The program is just now getting off the ground, Timmons said. Part of the work has been to secure additional funding to run the program effectively, after much of the budget appropriation for the initiative was stripped from the legislation in committee.

“We have $110,000 to launch this effort — which is not enough, I will say,” Timmons said, but added that her team was able to leverage that money to receive additional grants and philanthropic funds.

The program will only be as effective as its data is descriptive — and getting all the data into the same place, in the same format, is a challenge. While government agencies and departments, including the USGS, the Interstate Stream Commission, the Office of the State Engineer and the New Mexico Environment Department, all collect and manage water data, they do so in different ways.

“There’s four or five or ten different agencies that have data about one location, but right now we don’t have one unifying way to coordinate all of those data sets,” Timmons said. “Everyone has their own way of managing it.”

And the team is also identifying where there are gaps in water data collection that can be addressed in the future.

“A lot of our rural parts of the state, there’s not a whole lot of data on them,” Timmons said. “There’s huge swaths of land where there are some water resources, there are some people on private domestic wells, and we just don’t have a great deal of information to evaluate what the water resources might be in those areas, or where there’s water quality concerns.”

“There’s very little useful information in the realm of metering of how much groundwater use is happening around the state,” she added.

Her team is working to locate, extract and codify the water data sets from those groups and aggregate that data into one central online database. The team has already set up an initial web portal where anyone can browse the data that’s already been uploaded.

Informing water policy

So how will that data help decision makers?

Timmons said that by better understanding how much water is left in our aquifers, and how that water is being used, communities will be better positioned to make decisions about how to craft water policy as the resource becomes more and more scarce.

“By sharing our data, it’s going to be more easily put towards operational decisions and broader state-wide decision making,” Timmons said. “We’re working over the next several years to bring in additional data providers and start pilot studies to utilize that data.”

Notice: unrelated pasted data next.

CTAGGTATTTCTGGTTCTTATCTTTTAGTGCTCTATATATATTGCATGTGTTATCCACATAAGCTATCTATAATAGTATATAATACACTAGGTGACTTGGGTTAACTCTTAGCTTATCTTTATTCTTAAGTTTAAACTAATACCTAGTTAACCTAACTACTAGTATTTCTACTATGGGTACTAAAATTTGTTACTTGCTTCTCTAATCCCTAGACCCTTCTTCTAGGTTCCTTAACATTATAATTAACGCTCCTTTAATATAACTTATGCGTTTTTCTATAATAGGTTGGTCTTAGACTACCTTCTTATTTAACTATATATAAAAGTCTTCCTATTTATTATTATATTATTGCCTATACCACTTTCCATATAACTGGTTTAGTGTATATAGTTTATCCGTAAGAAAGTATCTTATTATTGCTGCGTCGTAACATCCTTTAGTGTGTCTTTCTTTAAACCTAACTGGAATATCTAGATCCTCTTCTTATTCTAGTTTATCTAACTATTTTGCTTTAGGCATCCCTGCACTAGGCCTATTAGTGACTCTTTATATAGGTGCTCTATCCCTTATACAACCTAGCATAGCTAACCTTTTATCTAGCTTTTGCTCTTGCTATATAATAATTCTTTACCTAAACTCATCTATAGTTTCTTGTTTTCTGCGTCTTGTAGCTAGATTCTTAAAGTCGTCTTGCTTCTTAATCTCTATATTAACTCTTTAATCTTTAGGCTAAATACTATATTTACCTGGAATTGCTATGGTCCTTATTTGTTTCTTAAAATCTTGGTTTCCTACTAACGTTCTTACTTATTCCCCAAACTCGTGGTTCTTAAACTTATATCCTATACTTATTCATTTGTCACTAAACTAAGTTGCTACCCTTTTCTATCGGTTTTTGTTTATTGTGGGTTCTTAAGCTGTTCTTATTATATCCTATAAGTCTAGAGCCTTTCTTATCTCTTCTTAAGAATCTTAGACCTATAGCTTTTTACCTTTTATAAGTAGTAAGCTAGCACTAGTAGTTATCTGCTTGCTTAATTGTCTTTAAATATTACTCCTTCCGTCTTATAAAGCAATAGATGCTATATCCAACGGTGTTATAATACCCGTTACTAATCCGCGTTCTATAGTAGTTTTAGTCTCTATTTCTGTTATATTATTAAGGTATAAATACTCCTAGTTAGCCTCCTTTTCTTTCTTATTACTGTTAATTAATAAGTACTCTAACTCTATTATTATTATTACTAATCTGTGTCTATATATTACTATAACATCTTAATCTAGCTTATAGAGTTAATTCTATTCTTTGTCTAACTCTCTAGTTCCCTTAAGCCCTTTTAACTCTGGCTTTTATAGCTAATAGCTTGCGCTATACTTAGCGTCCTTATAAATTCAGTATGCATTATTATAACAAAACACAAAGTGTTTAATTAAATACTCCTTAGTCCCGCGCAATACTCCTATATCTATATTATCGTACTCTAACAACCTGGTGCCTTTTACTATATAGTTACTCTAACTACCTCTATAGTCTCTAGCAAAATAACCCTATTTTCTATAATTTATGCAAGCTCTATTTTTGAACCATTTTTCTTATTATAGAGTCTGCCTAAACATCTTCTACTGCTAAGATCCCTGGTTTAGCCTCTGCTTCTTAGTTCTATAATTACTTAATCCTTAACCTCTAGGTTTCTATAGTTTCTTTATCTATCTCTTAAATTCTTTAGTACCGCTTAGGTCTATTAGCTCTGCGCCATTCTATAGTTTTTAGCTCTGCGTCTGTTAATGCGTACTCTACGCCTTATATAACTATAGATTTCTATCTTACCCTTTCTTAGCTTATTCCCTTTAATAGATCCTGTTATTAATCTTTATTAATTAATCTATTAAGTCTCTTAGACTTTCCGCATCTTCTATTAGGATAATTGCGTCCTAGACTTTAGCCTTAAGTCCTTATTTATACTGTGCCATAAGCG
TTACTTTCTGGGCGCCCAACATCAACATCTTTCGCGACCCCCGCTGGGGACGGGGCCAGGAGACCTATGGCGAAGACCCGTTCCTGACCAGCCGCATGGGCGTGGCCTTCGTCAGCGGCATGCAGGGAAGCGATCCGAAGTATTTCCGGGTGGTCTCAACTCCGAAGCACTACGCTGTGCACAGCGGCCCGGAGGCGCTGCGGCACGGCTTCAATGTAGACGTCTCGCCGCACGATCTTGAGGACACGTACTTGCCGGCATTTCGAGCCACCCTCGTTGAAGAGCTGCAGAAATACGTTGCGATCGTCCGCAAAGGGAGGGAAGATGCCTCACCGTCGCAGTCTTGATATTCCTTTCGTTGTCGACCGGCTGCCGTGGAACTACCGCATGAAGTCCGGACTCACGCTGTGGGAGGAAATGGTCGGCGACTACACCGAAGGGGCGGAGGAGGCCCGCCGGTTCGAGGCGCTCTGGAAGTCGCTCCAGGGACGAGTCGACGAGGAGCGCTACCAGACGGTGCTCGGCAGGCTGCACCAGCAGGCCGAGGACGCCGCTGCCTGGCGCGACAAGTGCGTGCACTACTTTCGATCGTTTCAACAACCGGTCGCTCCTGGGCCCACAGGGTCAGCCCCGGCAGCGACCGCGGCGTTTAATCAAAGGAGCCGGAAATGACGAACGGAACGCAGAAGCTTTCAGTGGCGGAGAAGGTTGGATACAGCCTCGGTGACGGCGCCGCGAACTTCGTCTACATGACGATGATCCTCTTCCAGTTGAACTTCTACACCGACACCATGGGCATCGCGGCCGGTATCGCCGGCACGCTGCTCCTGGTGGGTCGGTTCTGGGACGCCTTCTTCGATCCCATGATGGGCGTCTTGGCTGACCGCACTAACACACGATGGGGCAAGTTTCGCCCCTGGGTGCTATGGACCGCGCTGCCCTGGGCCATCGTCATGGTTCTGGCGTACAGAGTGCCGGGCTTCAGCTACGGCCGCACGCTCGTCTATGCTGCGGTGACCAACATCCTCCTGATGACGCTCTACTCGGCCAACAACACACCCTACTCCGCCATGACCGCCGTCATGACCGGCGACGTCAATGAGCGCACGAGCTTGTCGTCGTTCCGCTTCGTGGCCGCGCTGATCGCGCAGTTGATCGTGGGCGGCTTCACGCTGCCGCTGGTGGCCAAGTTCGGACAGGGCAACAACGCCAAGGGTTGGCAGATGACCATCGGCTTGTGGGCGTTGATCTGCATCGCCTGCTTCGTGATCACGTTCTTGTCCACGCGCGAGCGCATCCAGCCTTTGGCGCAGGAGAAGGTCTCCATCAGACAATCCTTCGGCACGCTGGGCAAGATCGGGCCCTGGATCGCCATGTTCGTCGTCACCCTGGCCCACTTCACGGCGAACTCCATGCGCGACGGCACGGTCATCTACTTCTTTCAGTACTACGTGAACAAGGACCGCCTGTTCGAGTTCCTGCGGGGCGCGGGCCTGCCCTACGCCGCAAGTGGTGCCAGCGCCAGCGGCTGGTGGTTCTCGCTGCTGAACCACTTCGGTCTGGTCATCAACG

RELATED: Groundwater levels on the rebound in Albuquerque

Back in eastern New Mexico, communities in and around Clovis, Portales, Cannon Air Force Base and Texico are now tackling how to manage what’s left of Ogallala aquifer while securing a new water source.

The Eastern New Mexico Water Utility Authority broke ground on a project that officials believe will sustain the region and its agricultural demand for water. The plan is to build a pipeline to transport water from the Ute Reservoir north of the area to the water-scarce communities in Curry and Roosevelt counties. The project includes new wells being drilled in segments of the aquifer where there’s more groundwater to help support those communities while the rest of the pipeline is built.

The Ute Reservoir pipeline project. Source: Eastern New Mexico Water Utility Authority

The $527 million project will take years to complete, but Landsford said he expects portions of the pipeline to be operational and delivering water to customers in the next five to six years.

“It’s a step plan,” Landsford said. “Connect the communities, reserve some water, and then once you have additional groundwater secured in the interim, you can supply groundwater to the customers and spend the rest of the time getting to the reservoir, where the renewable supply is located. That’s the general blueprint for where we’re going.”

That type of thinking is emblematic of what Timmons’ described as a shift towards resiliency among communities and policymakers in the face of climate change and water scarcity.

“I’m beginning to see that there’s a paradigm shift happening, and there’s reason to be optimistic about the future, despite some of the doom and gloom data that we have,” Timmons said at the conference. “There’s really a new shift happening in how we think about water, especially here in the southwest. We acknowledge that, in many places where we’re using groundwater, we’re mining the aquifer. We need to be thinking about how we can increase the flexibility of that, and increase the redundancy in where we have water resources.”

“The term ‘sustainability’ has been used — especially when thinking about groundwater — it’s really out the window now,” she said. “We’re starting to think about it more in terms of resilience.”